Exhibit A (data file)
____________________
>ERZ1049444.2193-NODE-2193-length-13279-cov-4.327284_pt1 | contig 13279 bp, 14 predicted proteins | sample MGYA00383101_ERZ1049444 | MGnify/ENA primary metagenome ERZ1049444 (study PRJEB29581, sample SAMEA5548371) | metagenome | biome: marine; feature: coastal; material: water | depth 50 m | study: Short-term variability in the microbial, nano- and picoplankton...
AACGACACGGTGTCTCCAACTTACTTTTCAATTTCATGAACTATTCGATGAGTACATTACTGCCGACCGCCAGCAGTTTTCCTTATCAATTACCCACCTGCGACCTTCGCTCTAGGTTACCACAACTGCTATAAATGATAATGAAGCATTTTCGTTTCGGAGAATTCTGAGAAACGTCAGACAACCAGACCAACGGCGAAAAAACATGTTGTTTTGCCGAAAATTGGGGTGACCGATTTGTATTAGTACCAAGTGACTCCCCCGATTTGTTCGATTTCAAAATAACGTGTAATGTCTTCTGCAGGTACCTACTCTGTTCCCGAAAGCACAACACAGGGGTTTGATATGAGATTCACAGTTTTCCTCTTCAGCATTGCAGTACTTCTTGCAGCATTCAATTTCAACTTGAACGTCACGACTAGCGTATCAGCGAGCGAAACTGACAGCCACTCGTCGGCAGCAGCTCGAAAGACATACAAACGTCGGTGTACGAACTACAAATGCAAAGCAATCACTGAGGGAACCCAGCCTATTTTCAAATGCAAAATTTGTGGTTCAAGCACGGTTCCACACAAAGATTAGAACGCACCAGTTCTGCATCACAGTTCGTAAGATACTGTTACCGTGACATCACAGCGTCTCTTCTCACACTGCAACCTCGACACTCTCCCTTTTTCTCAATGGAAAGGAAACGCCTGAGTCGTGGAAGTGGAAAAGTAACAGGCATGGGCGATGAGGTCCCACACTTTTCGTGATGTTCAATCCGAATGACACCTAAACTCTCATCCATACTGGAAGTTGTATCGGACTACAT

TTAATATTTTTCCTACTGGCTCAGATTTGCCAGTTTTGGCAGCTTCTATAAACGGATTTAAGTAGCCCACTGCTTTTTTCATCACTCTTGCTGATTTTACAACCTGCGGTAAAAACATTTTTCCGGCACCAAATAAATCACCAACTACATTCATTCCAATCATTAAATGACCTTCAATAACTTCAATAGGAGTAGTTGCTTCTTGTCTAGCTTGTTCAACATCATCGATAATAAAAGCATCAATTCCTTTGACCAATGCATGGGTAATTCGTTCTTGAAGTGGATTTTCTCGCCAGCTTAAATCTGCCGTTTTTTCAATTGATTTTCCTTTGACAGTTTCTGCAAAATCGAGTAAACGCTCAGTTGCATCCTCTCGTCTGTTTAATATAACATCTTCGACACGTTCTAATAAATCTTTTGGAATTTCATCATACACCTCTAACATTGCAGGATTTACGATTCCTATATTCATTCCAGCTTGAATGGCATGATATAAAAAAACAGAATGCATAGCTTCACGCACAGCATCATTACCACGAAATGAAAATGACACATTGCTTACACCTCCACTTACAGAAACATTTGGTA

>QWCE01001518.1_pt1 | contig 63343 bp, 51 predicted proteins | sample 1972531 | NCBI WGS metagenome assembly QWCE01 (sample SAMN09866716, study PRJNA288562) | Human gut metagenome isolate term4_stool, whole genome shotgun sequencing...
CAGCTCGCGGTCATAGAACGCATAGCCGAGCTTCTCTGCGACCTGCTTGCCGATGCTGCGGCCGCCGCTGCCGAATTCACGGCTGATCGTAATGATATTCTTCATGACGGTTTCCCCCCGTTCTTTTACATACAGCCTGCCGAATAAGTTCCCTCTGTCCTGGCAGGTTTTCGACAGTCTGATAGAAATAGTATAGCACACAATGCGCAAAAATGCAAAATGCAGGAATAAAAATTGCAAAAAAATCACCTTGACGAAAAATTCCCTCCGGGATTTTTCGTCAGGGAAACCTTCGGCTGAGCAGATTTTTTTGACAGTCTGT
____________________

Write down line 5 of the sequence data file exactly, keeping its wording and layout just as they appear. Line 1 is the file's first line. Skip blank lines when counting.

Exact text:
CAGCTCGCGGTCATAGAACGCATAGCCGAGCTTCTCTGCGACCTGCTTGCCGATGCTGCGGCCGCCGCTGCCGAATTCACGGCTGATCGTAATGATATTCTTCATGACGGTTTCCCCCCGTTCTTTTACATACAGCCTGCCGAATAAGTTCCCTCTGTCCTGGCAGGTTTTCGACAGTCTGATAGAAATAGTATAGCACACAATGCGCAAAAATGCAAAATGCAGGAATAAAAATTGCAAAAAAATCACCTTGACGAAAAATTCCCTCCGGGATTTTTCGTCAGGGAAACCTTCGGCTGAGCAGATTTTTTTGACAGTCTGT